In this fierce rivalry, only one of us can end up on top, and Zach Holiday thinks he’s got me right where he wants me. He may be up to his old tricks but I’ve got a few of my own to teach him.

Scary & Sweet is the first novella in my steamy romantic comedy Holiday Valley series, available now on Amazon. Read the first chapter below.


It’s a quarter to five and that means I’ve got exactly fifteen minutes to hustle up the steps of the Holiday Valley town hall and deliver my petition signatures with the intent to run for mayor.

I know it’s kind of crazy – especially considering the fact that my last name is not Holiday – but a girl with big political aspirations has to start somewhere, and I can’t think of a better place to begin my career. I’ve lived in Holiday Valley all my life, where everyone treats each other like family, and sometimes it feels like this silly, festive place is actually a part of me. What better way to honor my birthplace than to take a turn shaping it for future generations?

Yeah, I might be a little sappy, and a lot optimistic, but I’ve got big ideas and this little town is the perfect place for me to practice for the future.

That is, if rush hour traffic doesn’t bring my hopes and aspirations to a grinding halt.

The town’s having a bit of a moment right now. Some big shot reporter from Travel + Leisure came to our annual Halloween bash at the Holiday mansion last year, fell in love with the town just like everyone does, and wrote a glowing piece for the magazine. Ever since then, we’ve been inundated with tourists who can’t get enough of our kitsch.

When they found out we also do it up big for every other major holiday, well, they kind of lost their shit. Everyone from families looking to recapture that nostalgic holiday spirit to Instagrammers seeking the perfect seasonal backdrops started flooding into the town at every major holiday.

And the townies? We freaking love it – but of course, a bunch of weirdos who choose to populate a small town whose whole raison d’être is holiday cheer would say ‘the more, the merrier’.

The only thing that puts a damper on our newfound popularity is that Holiday Valley is a small town and we don’t quite have the infrastructure to handle this influx of visitors. The town’s about five miles square, with a quaint Main Street full of shops and restaurants, and houses branching off in all directions.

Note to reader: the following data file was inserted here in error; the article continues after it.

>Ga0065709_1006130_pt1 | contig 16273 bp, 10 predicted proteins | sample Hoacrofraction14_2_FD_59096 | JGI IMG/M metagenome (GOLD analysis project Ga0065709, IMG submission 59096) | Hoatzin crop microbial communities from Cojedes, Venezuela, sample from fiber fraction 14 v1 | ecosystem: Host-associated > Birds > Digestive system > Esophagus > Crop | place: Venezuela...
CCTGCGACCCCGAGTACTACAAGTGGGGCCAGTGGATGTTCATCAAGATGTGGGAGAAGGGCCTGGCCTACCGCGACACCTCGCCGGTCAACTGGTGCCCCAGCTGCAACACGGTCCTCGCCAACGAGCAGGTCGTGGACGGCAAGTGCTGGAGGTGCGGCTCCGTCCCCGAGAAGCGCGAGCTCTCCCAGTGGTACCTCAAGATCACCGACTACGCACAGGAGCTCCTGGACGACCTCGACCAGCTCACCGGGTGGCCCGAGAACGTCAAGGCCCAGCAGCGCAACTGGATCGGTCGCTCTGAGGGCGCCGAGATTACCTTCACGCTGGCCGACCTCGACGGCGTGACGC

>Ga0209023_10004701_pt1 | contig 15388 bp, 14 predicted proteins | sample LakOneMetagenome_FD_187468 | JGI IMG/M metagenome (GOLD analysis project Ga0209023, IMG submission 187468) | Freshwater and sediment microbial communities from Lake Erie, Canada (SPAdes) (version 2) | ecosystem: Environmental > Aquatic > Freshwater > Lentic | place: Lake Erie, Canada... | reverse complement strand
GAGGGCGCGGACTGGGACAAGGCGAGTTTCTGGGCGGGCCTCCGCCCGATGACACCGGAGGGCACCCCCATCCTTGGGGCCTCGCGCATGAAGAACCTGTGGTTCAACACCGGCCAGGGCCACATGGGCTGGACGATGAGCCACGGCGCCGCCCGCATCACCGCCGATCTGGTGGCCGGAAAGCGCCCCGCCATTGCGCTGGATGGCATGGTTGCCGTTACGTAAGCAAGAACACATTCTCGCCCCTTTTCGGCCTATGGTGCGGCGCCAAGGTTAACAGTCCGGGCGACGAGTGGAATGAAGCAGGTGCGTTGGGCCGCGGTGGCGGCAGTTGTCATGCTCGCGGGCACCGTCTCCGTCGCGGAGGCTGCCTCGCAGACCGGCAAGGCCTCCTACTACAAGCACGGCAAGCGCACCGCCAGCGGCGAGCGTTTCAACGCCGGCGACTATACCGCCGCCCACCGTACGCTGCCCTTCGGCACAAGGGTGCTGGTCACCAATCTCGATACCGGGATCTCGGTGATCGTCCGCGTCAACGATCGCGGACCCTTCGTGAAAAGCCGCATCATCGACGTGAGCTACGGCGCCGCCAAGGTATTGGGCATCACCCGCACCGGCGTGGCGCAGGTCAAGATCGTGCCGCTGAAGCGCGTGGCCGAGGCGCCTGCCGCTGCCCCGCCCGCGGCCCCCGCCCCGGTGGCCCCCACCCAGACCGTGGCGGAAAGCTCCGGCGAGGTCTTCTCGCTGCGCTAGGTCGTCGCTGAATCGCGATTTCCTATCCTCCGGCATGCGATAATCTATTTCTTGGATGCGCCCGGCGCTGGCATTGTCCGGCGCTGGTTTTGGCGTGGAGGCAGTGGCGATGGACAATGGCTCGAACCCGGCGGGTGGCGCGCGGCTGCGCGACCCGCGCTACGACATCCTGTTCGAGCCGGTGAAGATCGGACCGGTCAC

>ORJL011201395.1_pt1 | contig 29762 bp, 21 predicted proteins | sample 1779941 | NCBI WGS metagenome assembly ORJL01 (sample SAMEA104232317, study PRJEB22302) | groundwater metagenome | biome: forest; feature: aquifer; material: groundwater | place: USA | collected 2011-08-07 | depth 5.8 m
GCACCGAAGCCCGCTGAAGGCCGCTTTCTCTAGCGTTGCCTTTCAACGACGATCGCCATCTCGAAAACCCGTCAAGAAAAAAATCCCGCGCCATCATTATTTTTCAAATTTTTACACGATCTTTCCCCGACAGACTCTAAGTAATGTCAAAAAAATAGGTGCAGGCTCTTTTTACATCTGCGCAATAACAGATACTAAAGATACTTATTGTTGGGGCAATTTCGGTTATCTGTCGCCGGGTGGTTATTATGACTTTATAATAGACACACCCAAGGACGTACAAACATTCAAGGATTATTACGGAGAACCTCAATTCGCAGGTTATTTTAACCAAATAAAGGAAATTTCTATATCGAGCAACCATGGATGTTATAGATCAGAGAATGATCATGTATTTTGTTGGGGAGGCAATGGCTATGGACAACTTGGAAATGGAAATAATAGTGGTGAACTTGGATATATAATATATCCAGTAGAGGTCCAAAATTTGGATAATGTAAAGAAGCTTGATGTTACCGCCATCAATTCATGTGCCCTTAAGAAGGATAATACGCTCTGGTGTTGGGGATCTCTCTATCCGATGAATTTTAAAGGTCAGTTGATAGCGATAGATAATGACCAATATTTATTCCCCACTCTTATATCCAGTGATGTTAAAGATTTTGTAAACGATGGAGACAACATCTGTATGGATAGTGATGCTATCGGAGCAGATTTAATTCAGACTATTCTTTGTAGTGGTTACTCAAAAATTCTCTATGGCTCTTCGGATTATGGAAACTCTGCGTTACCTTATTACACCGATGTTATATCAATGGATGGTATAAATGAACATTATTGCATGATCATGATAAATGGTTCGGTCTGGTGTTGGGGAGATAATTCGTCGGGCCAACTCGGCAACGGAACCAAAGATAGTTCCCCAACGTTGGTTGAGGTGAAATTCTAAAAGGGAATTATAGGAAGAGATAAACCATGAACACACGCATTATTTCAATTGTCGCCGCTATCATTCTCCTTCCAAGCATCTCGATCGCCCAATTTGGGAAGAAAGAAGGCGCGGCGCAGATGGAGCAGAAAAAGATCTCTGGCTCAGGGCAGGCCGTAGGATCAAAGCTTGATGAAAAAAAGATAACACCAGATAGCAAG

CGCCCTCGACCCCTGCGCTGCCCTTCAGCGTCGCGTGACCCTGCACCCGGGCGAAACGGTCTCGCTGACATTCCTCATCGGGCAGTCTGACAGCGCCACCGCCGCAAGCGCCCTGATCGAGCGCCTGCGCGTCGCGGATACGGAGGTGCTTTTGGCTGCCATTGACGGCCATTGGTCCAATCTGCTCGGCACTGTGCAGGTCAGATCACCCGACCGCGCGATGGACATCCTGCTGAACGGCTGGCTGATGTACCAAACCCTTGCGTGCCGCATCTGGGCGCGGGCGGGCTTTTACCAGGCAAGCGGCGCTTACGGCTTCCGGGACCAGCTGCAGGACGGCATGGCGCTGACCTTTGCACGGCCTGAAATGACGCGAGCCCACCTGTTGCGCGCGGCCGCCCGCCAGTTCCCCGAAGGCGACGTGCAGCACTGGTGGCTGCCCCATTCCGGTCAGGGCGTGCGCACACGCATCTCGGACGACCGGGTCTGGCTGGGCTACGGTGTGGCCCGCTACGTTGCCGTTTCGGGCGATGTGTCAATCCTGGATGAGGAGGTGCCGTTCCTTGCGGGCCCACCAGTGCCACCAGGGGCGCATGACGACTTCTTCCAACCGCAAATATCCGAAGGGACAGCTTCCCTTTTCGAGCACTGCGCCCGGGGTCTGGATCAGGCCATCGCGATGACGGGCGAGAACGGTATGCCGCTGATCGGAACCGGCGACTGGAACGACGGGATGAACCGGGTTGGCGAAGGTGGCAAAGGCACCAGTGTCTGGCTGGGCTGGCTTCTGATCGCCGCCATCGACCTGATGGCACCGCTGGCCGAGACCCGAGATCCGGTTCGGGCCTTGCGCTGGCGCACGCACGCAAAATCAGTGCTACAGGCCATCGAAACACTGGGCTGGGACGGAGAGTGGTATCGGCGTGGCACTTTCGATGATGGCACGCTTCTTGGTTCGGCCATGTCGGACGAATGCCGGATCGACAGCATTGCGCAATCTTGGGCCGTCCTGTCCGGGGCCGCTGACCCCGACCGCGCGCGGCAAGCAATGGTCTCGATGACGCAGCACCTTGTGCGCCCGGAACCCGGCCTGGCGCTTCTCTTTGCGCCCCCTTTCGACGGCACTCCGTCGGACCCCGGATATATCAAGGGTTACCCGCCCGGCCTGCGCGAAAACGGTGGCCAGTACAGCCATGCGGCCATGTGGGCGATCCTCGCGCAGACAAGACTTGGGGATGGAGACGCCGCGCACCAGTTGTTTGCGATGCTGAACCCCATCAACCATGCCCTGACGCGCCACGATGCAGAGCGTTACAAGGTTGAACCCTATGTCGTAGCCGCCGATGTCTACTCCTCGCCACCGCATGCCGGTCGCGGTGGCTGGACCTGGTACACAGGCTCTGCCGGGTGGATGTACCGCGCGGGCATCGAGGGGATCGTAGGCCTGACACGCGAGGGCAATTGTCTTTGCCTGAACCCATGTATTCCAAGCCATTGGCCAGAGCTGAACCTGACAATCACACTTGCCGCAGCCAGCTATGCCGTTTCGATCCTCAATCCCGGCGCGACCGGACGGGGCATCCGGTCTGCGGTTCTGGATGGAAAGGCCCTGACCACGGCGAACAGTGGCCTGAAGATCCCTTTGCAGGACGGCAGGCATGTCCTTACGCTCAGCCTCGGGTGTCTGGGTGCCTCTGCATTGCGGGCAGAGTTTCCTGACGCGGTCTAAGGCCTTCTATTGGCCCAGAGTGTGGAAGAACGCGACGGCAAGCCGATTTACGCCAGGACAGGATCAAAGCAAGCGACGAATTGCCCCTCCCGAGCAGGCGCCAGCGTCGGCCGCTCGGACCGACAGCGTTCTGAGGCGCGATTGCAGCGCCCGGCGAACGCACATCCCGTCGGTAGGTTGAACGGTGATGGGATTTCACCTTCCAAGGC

That’s one street that gets awfully congested around our newfound ‘rush hour,’ and which makes being a pedestrian way harder than it used to be.

As I basically sprint my way down the sidewalk, petition tucked into the crook of my arm, I actually wonder if I’ll make it to town hall before Barb, the town clerk, locks the doors. Would she accept my bid for mayor if I shoved my signature sheets under the door along with a pleading note to forgive the wrinkles?

When I left my house ten minutes ago, I knew it would be a close call, but when I walked into the kitchen to find my petition still sitting on the counter – right where I’d left it this morning – all I could do was run and silently pray. My little brother was supposed to drop it off on his way to school this morning. He promised me he’d remember. But who knows what goes on in the girl-addled mind of a teenaged boy?

I’m breaking a sweat even in the cool breeze that signals the beginning of my favorite time of year – sweater weather. And my long, dark hair, pulled back in a bun, is a wild, wind-blown mess.

Good thing Barb’s not the judging type, and the town hall should be pretty much empty by the time I arrive. The last thing I want is to run into Maggie Holiday, the town’s current mayor, with my cheeks red, wheezing from the effort of running.

I’m – gasp – here to run for mayor, I can just imagine myself saying as I hold out my petition for her to see all the signatures I’ve gathered, damp with palm sweat. Please take me seriously!

I know – and every single person who signed my petition knows – that if the exact circumstances that are currently conspiring did not exist, I would have a snowball’s chance of winning. That’s why I’m hauling ass to the town hall – if I miss this deadline, I’ll probably never get another chance to run for mayor of Holiday Valley.

The town’s been around for about 150 years, settled by Alexander Holiday himself, and it’s more or less stayed in the family ever since.

Every single member of the Holiday family has served at least one term as mayor, and Maggie Holiday has been in the position for the last sixteen years. She’s absolutely adored by the whole town, and the only reason I stand a chance is because I’m not running against her – she’s retiring once her term ends.

That leaves a narrow opening for me, right after Maggie retires and before her heir apparent son, Zach, is ready to take his turn in the mayor’s office. He’s still in college, one year younger than me, thank God.

I’m going to slide into the mayor’s office like my little brother slides into the cheerleaders’ DMs.

Right now, though, I’m looking for an opportunity to slide through the roundabout that is the last obstacle standing between me and town hall. Mayor Holiday put it in last spring after we’d just gotten through the gauntlet of winter holidays, promising it would alleviate the traffic bottlenecks that tend to happen on Main Street every day at nine and five. That, it did, but it also made pedestrian traffic feel like playing a game of Frogger.

Should I receive your vote, I promise to find a solution for both motorists and walkers alike, I practice in my head while I look for an opening.

Nope.

Nope.

Nope.